Ask the Big Kahuna
“Answering the most common visitor questions”
My sister and I just came back from Hawaii, and there were tons of fallen but good coconuts. We spent an hour stripping the husk off one (we had no tools) and found a rock to break the coconut open. The milk and the coconut were both delicious, but it sure took a long time. Is there a quicker way for doing it next time?
Mahalo nui loa [thank you very much],
Till the stars,
Debbie from Dallas
Aloha Debbie (and sister),
Mahalo for sending your question to the Big Kahuna at BestPlacesHawaii.com.
Two methods seem to dominate the art of coconut opening (though we’ve heard of some strange variations): a stake or a machete.
For the first method, a stake (usually metal) is driven into the ground with the point up. Sometimes a pickaxe is used, the pointy end up. The coconut is held in both hands and jammed onto the stake then twisted to separate and eventually remove the husk. THIS CAN BE EXTREMELY DANGEROUS AND IS NOT RECOMMENDED. If you strike the stake off center or too aggressively, it slides up the coconut and into a hand or arm.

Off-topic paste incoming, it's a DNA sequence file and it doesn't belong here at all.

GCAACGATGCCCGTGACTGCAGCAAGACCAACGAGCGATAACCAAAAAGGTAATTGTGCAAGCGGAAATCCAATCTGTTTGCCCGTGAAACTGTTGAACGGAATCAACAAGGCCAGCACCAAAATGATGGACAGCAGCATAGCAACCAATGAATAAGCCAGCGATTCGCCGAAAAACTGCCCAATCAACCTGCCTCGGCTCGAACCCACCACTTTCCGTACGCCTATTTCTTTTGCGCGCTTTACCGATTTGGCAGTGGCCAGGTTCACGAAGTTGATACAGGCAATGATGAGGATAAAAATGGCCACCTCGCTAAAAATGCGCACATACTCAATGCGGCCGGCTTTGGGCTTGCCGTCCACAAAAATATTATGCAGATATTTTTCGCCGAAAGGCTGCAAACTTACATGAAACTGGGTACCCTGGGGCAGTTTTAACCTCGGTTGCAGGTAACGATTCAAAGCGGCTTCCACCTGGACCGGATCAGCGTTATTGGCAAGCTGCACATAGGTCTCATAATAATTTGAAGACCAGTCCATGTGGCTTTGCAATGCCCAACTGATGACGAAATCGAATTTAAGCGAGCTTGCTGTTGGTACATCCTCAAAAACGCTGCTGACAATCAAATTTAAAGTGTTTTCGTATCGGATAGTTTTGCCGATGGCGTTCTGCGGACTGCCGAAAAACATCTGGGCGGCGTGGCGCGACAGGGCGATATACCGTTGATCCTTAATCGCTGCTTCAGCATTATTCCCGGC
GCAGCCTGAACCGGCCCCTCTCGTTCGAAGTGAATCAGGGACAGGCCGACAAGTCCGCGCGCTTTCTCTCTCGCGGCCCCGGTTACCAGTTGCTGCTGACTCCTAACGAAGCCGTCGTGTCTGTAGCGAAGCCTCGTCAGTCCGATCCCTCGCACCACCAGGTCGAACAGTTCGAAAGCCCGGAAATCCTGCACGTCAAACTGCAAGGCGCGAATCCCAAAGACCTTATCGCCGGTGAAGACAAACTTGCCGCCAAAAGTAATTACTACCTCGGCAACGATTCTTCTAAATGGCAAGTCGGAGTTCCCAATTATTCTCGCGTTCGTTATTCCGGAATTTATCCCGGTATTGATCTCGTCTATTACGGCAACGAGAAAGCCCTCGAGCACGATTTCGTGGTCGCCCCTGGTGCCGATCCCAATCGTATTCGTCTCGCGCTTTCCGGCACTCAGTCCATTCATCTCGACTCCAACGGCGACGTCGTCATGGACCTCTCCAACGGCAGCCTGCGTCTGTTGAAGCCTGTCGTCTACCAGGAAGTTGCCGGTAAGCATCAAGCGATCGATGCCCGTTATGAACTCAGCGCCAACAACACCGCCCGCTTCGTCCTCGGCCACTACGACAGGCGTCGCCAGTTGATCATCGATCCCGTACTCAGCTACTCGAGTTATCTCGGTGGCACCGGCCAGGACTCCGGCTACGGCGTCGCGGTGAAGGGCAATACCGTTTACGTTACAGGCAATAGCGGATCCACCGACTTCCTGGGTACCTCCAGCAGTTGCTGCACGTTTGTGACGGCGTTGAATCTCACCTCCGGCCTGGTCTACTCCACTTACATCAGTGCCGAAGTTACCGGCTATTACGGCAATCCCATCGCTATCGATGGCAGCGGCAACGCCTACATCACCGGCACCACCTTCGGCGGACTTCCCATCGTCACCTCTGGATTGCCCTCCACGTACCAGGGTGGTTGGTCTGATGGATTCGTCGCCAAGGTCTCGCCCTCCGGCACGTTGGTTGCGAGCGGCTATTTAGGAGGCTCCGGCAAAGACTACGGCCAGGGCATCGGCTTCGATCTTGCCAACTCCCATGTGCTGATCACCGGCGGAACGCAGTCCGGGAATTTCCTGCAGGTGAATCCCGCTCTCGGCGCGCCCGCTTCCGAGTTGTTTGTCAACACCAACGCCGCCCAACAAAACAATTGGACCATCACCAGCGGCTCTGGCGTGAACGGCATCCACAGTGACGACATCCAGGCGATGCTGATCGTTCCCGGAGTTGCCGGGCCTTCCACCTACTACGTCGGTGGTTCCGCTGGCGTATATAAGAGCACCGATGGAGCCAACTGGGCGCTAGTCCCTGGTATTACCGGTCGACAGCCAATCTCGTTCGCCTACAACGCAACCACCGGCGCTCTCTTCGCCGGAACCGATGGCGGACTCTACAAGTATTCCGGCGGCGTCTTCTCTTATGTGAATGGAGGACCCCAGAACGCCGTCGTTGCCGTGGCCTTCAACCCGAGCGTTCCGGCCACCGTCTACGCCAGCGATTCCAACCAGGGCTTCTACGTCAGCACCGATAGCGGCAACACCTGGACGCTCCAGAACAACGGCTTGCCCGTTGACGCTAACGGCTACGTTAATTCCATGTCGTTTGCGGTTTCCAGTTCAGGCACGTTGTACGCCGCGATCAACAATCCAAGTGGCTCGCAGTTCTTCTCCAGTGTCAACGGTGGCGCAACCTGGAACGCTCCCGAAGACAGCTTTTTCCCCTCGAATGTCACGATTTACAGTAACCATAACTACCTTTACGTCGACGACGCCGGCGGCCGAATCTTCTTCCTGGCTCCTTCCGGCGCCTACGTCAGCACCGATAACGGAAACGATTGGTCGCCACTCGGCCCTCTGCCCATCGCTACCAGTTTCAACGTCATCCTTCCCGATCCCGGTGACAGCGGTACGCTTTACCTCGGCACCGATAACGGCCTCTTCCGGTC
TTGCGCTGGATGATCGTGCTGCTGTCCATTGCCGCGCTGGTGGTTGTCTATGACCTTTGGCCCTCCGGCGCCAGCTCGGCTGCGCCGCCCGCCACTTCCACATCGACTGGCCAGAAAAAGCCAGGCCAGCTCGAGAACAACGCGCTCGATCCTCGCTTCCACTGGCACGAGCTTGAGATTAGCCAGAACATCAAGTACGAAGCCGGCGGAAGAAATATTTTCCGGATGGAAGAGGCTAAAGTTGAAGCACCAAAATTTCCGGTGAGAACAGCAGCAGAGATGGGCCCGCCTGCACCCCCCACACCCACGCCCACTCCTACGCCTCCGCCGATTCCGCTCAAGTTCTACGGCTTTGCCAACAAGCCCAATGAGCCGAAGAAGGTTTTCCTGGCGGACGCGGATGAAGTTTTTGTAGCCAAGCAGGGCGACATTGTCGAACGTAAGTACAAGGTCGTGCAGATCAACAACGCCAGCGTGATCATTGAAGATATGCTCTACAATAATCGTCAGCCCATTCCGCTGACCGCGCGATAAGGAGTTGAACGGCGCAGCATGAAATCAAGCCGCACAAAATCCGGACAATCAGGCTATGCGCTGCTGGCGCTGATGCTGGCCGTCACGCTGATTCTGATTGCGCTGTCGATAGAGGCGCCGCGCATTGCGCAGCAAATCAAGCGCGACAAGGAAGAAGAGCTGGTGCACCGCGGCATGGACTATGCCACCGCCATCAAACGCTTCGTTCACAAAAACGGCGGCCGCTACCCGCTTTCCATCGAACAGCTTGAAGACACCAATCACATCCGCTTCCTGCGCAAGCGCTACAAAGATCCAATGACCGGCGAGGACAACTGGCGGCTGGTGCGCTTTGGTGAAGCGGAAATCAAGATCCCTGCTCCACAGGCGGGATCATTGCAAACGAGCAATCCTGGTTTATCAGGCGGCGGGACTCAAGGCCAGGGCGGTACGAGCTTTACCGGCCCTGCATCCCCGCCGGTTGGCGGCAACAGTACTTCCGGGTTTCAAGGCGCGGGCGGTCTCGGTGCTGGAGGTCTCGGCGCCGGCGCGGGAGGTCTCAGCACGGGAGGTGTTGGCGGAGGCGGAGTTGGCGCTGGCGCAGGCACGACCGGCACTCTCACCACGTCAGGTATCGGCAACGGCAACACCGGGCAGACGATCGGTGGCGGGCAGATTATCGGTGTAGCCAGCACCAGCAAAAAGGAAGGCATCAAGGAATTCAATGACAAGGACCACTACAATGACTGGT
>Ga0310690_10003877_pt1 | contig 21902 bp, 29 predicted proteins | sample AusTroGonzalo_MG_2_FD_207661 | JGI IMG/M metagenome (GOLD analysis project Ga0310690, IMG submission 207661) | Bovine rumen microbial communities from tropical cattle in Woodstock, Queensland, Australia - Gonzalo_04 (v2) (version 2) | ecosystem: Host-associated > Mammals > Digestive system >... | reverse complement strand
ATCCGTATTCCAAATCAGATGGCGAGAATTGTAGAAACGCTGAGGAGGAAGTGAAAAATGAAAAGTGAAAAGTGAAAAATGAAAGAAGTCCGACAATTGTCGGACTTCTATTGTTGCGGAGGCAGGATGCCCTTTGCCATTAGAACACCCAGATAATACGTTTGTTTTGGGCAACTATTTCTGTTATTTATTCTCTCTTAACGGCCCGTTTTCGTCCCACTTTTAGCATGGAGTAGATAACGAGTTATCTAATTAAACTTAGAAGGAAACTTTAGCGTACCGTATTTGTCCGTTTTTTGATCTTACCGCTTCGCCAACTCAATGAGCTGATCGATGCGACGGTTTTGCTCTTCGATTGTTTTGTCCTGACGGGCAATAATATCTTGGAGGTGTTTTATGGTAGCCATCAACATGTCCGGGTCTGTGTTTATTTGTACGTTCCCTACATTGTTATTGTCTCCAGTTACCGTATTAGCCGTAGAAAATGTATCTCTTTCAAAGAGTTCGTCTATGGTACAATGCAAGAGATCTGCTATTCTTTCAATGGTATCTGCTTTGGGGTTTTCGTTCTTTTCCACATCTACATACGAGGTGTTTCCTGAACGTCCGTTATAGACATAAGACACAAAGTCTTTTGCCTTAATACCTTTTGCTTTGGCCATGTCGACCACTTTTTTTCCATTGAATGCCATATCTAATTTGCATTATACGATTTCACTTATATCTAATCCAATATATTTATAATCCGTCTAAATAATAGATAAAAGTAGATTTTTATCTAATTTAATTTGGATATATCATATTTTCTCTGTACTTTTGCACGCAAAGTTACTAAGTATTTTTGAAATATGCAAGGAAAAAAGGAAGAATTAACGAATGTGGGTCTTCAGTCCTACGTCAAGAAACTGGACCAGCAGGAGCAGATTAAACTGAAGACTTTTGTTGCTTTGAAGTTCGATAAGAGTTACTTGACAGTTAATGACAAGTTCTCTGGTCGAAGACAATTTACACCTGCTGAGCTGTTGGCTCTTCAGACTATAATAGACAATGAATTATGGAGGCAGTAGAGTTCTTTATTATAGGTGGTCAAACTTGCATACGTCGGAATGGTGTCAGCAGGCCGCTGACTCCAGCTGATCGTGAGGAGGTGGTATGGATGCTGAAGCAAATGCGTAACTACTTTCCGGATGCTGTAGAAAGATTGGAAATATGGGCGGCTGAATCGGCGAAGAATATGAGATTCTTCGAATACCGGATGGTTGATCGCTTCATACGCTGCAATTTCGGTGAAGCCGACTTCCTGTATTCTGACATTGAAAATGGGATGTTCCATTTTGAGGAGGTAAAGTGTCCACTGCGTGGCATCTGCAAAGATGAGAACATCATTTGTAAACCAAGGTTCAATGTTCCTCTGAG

The second method is to use a machete (BE VERY CAREFUL AGAIN – SHARP INSTRUMENT!) to chop down one end of the husk – much like you’d sharpen a pencil with a knife. You don’t have to remove the entire husk with this method, just enough to bare the end of the nut inside. One or two chops at the revealed nut should open it.
The best technique, and clearly the safest, is to get help from someone local who is experienced in one of the above methods. This solution can be a great conversation starter as well. “Aloha. Can you help me open this coconut?”
Here is an extra tip about finding fresh coconuts in the first place. Coconuts go bad (the meat gets hard or even moldy) when there are cracks in the outer shell. Even tiny, hard-to-see cracks can spoil freshness. One way to check for freshness (it isn’t foolproof, however) is to shake the coconut. If you hear sloshing inside, your chances for a fresh one are very good.